I can only think of one example where we only have a buffer on the curb side and not the travel lane side. It is an exceptional case on Hennepin Ave S between 12th St and 13th St, where there is a wide parking bay next to the bike lane. The buffer was placed in the excess parking bay width.

We have never done a buffer directly adjacent to a curb with no parking present.

OK, so we were zero for eight on finding another city that would consider this sort of buffer. But we also reached out to a consulting engineer who works with many cities: Rock Miller, PE, of Stantec Engineering.

Miller, who’s based in Orange County, California, said there is one possible reason to stripe a buffer this way: to ensure that the bike lane is close to fast-moving trucks. If it’s close enough, the wind from those trucks will whip away leaves, seeds and bark.

Another rationale: to reduce the amount of pavement that snowplow operators feel the need to keep clear in winter.

Vehicular cyclists push for minimal buffer, as shown, because wind sweep from passing trucks tends to reduce debris. … There could also be a significant snow storage and removal factor. These are perhaps valid concerns if maintenance will have limits, but new riders will want the buffer on the traffic side, and to also have thorough sweeping.

As for Cleveland road engineer Andy Cross’s stated concern that putting the buffer between bike and auto traffic would increase the risk of cars turning right in front of bikes, Miller said he’s not aware of evidence that either supports this or denies it.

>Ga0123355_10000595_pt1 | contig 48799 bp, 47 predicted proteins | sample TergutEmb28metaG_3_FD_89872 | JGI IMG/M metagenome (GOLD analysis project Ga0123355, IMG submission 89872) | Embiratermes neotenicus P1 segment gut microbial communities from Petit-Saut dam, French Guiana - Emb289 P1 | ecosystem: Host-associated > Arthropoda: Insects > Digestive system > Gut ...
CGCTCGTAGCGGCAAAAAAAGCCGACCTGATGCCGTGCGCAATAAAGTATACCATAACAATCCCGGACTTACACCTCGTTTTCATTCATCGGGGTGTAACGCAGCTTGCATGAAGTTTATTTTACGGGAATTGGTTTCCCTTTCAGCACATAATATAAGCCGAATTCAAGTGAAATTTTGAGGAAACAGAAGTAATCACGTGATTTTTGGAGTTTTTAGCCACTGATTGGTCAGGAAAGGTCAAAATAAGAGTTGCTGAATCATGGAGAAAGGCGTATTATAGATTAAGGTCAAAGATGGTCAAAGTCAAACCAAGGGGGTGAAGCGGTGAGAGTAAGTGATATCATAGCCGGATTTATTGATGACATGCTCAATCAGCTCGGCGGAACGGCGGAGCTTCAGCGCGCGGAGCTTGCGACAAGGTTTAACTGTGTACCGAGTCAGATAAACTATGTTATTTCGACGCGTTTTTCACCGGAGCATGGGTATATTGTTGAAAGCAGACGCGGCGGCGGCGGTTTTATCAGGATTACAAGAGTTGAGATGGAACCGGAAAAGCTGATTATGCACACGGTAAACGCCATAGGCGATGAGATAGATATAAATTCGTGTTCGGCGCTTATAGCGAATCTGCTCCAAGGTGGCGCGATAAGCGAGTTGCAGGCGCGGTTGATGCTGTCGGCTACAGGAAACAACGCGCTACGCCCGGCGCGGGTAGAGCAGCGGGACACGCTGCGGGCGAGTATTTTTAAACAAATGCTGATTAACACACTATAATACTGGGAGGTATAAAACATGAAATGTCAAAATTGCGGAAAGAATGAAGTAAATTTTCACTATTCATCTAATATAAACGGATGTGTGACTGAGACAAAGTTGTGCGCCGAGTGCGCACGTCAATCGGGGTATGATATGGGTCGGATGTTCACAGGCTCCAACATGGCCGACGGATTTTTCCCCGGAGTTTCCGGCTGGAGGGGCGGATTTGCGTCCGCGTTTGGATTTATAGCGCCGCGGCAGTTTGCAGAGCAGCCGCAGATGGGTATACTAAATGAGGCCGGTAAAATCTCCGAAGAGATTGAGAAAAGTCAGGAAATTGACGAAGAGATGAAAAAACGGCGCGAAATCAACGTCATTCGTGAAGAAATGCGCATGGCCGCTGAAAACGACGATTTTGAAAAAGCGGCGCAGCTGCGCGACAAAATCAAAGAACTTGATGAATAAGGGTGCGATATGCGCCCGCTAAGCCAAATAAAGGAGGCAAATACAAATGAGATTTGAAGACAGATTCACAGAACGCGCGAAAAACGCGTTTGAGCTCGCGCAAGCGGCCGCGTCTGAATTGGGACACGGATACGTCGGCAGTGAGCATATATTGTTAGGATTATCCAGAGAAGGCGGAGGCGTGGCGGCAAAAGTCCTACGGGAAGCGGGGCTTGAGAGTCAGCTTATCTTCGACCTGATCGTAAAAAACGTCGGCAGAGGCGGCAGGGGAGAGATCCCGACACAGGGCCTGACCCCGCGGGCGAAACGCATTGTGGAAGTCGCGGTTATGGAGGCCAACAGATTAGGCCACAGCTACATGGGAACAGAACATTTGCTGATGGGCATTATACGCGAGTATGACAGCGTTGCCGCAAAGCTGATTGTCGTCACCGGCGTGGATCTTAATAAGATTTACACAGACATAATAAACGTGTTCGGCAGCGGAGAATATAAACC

Because we have so little exposure (volume) data, we really don’t know if one treatment is more risky than another or if a simple design adjustment greatly changes the results.

Ultimately, Miller said, “it is up to the designer, with input from users, to decide how to use the space.”

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44 thoughts on What Other Cities Say About Cleveland’s Unusual Bike Lane Buffer

  1. As a resident of Austin, I think this is out of context.

    Our buffered bike lanes never (I can’t think of one anyways) have this huge of a buffer. This is a typical one near my office in suburban hell:


    If we ever contemplated putting in one with as large a buffer as the one in Cleveland on a street with non-trivial curb cuts, I’d be advocating for the buffer to be on the curb side as well.

  2. I design these things for a living, and certainly all current guidance would tell you the buffer is on the wrong side in this photo.

    On the other hand, giving the designer the benefit of the doubt, I can actually see one good reason to have the buffer on the curb side for this particular stretch of roadway. There appear to be many, many driveways, and many, many utility poles, and the utility poles are only two feet or so from the curbline. This means that a driver exiting from one of those driveways has very poor sight distance up the road and will need to nose their car into the roadway in order to see up the street. If the bicycle lane were right at the curb this would mean a lot of drivers (a) would not have good sight distance up the bike lane, and (b) will be nosing their cars into the bike lane when they exit the driveways.

    Splitting the buffer to have two narrow buffers on either side of the bike lane may have been a better approach.

  3. > Splitting the buffer to have two narrow buffers on either side of
    > the bike lane may have been a better approach.
    Or just make the lane extra wide and leave it up to the cyclist to choose their line. Ultimately hash marks on the road are to let cars know where they’re not allowed. Cyclists will ignore them and just ride where they feel safest.

  4. In the photo above, there’s a silver car pulling out of a driveway. It’s fairly obscured by the poles and the driver seems to be nosing out into the buffer zone to see. So maybe this isn’t as crazy as it seems.